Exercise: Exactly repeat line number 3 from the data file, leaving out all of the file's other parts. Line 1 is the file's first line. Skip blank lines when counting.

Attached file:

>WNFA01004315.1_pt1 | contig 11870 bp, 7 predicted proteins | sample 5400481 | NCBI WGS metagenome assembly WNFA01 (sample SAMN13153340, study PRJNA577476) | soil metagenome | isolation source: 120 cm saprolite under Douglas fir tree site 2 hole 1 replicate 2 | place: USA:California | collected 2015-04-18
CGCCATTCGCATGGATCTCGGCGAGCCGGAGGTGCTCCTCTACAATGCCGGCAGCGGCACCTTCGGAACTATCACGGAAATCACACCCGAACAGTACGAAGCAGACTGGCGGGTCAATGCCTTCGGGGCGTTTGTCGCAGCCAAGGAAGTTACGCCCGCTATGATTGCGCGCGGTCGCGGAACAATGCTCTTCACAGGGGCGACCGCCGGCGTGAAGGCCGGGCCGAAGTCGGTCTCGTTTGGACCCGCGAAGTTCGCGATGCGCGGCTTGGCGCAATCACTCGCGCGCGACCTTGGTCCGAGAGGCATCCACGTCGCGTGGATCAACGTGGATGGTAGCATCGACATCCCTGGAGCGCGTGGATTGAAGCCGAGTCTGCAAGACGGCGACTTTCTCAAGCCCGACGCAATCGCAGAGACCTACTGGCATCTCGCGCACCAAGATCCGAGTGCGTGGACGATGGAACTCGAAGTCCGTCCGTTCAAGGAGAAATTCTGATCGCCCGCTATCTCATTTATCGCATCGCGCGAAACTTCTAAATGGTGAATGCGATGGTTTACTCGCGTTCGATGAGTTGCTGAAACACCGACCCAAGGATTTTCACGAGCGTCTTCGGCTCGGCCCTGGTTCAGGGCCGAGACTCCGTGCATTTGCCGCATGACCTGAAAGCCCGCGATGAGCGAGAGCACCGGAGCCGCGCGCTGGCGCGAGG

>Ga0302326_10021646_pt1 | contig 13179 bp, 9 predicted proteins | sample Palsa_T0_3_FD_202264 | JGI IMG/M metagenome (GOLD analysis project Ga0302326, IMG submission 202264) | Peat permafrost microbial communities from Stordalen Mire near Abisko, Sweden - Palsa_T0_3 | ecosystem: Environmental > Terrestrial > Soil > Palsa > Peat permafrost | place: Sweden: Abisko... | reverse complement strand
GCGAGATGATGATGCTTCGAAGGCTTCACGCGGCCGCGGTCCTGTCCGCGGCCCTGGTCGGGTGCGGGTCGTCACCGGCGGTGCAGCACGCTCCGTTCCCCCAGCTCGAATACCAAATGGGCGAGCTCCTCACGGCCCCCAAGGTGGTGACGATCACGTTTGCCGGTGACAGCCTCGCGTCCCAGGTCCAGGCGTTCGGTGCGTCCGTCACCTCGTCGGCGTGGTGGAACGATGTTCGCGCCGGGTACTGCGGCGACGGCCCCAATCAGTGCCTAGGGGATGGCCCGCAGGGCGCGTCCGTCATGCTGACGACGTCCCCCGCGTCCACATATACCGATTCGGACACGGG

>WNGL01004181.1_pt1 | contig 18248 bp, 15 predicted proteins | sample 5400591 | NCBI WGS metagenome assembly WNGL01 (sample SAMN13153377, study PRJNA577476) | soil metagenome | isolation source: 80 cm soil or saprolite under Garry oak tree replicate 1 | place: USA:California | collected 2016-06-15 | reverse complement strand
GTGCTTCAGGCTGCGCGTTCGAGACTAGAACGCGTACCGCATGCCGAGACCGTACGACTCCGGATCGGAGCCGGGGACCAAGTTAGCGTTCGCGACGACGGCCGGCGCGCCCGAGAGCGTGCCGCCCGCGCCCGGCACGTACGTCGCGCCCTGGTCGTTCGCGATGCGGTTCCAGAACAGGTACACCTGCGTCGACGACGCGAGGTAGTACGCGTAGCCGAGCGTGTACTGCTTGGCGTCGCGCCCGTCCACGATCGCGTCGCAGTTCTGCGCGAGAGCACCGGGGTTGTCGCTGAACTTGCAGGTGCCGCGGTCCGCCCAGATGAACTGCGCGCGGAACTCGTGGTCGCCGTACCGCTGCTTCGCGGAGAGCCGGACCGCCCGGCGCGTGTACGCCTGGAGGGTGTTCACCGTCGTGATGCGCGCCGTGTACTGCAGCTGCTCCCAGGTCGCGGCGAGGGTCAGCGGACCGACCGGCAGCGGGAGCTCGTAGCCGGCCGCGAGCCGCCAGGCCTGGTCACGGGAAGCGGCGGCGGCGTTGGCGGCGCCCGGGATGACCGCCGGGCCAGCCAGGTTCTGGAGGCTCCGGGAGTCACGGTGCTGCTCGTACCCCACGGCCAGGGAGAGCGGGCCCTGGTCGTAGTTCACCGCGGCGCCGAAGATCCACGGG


>Ga0302326_10021646_pt1 | contig 13179 bp, 9 predicted proteins | sample Palsa_T0_3_FD_202264 | JGI IMG/M metagenome (GOLD analysis project Ga0302326, IMG submission 202264) | Peat permafrost microbial communities from Stordalen Mire near Abisko, Sweden - Palsa_T0_3 | ecosystem: Environmental > Terrestrial > Soil > Palsa > Peat permafrost | place: Sweden: Abisko... | reverse complement strand